You are here

Justice News

Department of Justice
U.S. Attorney’s Office
District of Kansas

FOR IMMEDIATE RELEASE
Friday, March 20, 2015

Indictment: Money Laundering Scheme Delivered $13 Million in Wages To Undocumented Workers

KANSAS CITY, KAN. – A Lawrence contractor and five other people have been charged with money laundering, bank fraud and harboring undocumented workers, said U.S. Attorney Barry Grissom. A federal indictment unsealed today alleges they were part of a scheme to convert more than $13 million in payroll checks into cash to pay crews of undocumented workers installing drywall in the Kansas City metro area.

“The indictment alleges the money flowed through an illegal pipeline,” said U.S. Attorney Barry Grissom. “At one end were contractors who wanted cheap labor. At the other end were undocumented workers who needed a job.”

Charged in the case are:

  • Keith L. Countess, 55, Lawrence, Kan., owner of Plaster Masters, L.C., a drywall subcontractor for commercial and residential construction projects. The company is located at 619 N. 2nd in Lawrence.
  • Marcos Lane Stubbs, 44, who is alleged to have devised the scheme to enable drywall subcontractors to use undocumented workers.
  • Luis Felipe Guerrero-Guerrero, 26, who is alleged to have managed crews of workers installing drywall.
  • Jose Felipe Hernandez-Calvillo, 39, who is alleged to have managed a crew of workers installing drywall.
  • Mauro Papalotzi, 34, who is alleged to have managed crews of workers installing drywall.
  • Isaac Gallegos, 35, who is alleged to have allowed the scheme to be operated out of his Boost Mobile telephone store. It was located in the  1300 block of Santa Fe in Olathe, Kan.

The indictment alleges the scheme revolved around another man – Jose R. Torres, 51 – who was charged and convicted in a separate case. Torres pleaded guilty to one count of harboring undocumented workers and one count of operating an unlicensed money transmitting business. He is awaiting sentencing.

The indictment alleges Gallegos and Stubbs first explained to Torres how the scheme would work and how he could make money by becoming a financial intermediary between drywall subcontractors and drywall construction crews made up primarily of undocumented workers. They told Torres that in order to pay undocumented workers someone had to serve as a financial conduit between the subcontractors and the workers. The subcontractors would contract directly with drywall crews but would use Torres as a financial intermediary.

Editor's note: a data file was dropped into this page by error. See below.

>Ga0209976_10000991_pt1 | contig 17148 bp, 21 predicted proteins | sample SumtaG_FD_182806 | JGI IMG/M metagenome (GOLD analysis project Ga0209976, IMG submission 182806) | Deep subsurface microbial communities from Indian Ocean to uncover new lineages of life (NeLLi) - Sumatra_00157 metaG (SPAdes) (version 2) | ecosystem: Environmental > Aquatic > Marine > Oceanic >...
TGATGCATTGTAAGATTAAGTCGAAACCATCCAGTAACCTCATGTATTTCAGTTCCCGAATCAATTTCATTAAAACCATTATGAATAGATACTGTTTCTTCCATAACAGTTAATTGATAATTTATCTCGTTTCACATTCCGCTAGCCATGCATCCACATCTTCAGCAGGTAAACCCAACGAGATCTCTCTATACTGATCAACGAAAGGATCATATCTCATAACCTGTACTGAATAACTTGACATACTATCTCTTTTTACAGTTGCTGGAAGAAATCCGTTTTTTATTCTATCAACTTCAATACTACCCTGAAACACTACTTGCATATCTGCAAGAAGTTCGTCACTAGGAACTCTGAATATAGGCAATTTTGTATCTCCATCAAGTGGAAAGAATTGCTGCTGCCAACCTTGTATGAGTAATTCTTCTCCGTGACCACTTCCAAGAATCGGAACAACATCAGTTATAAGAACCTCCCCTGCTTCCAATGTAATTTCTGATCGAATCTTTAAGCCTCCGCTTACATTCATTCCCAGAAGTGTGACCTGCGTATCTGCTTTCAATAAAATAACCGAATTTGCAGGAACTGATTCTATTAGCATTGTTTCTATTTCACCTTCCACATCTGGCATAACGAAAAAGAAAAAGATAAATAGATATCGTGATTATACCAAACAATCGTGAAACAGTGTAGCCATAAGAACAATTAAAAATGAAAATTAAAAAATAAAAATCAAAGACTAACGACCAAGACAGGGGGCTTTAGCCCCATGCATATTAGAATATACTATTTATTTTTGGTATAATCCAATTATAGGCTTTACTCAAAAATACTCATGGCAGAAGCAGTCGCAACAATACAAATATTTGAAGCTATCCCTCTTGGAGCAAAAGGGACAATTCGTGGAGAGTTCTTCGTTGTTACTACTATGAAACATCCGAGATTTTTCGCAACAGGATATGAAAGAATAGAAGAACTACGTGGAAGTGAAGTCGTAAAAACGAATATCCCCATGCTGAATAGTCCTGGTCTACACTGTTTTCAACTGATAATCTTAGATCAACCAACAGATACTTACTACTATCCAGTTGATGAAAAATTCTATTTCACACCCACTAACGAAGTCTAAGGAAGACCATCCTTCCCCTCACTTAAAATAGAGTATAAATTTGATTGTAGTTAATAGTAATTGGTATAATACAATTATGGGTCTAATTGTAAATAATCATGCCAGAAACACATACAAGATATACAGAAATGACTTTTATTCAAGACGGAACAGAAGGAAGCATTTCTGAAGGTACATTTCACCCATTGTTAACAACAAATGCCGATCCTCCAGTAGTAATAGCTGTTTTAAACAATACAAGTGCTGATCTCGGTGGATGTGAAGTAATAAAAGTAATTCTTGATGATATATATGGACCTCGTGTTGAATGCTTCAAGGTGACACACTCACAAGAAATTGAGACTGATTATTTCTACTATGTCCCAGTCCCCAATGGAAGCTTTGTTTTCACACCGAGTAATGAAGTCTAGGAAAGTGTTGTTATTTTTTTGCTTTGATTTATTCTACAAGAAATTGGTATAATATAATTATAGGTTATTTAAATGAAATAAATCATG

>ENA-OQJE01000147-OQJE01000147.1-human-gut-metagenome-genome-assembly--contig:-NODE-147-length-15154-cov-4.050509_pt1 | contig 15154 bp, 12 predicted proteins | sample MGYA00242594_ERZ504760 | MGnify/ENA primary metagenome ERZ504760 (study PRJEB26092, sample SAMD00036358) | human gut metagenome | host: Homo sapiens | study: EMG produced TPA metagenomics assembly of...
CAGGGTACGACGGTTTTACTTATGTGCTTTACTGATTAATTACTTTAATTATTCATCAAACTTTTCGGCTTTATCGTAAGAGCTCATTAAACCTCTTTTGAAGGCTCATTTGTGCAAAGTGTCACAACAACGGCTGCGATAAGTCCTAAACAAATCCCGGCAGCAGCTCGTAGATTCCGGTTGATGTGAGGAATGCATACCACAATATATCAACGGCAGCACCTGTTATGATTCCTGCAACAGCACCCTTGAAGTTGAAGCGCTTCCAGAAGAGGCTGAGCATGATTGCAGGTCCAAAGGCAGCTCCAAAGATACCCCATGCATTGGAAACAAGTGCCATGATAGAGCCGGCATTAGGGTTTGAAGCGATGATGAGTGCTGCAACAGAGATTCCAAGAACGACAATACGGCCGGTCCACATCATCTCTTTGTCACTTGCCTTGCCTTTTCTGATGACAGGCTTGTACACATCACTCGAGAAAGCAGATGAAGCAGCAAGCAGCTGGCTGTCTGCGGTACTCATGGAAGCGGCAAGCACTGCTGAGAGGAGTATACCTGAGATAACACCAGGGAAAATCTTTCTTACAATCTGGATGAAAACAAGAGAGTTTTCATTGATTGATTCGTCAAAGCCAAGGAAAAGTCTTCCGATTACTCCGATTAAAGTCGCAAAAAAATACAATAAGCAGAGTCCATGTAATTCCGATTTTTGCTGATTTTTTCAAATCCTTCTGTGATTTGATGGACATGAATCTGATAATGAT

The scheme involved Torres holding himself out as a drywall subcontractor while in fact his role was merely to receive checks from drywall construction crews, deposit the checks into his own accounts, withdraw cash from his accounts and pay the crew leaders, who in turn paid themselves and the members of the crews. Torres kept 5 percent as his fee.

To get the venture started, Torres borrowed $1,400 from Gallegos, who allowed him to work out of Gallego’s Boost Mobile store in Olathe. Drywall crews were paid weekly. The subcontractor made checks payable to “Jose R. Torres Drywall.” The checks were taken to Torres, usually at the Boost Mobile store. He would deposit the checks. Later, usually on Saturday mornings, he would withdraw cash from his accounts. He would put the cash into envelopes with the crew leaders’ names on them. The crew leaders would pick them up, usually at the Boost Mobile store.

Between October 2012 and June 2014, checks totaling about $13.2 million were deposited into Torres’ accounts at Bank of America and Wells Fargo.

Upon conviction, the crimes carry the following penalties:

  • Conspiracy to harbor undocumented workers: A maximum penalty of five years and a fine up to $250,000.
  • Harboring undocumented workers: A maximum penalty of five years and a fine up to $250,000 on each count.
  • Conspiracy to commit money laundering: A maximum penalty of five years and a fine up to $250,000 on each count.
  • Money laundering: A maximum penalty of 20 years and a fine up to $500,000 on each count.
  • Conspiracy to commit bank fraud: A maximum penalty of five years and a fine up to $250,000 on each count.
  • Bank fraud: A maximum penalty of 30 years and a fine up to $1 million on each count.

Homeland Security Investigations (HSI) and the Internal Revenue Service – Criminal Investigation investigated. Assistant U.S. Attorney Jabari Wamble and Assistant U.S. Attorney Brent Anderson are prosecuting.

In all cases, defendants are presumed innocent until and unless proven guilty. The indictments merely contain allegations of criminal conduct.

Component(s): 
Updated March 26, 2015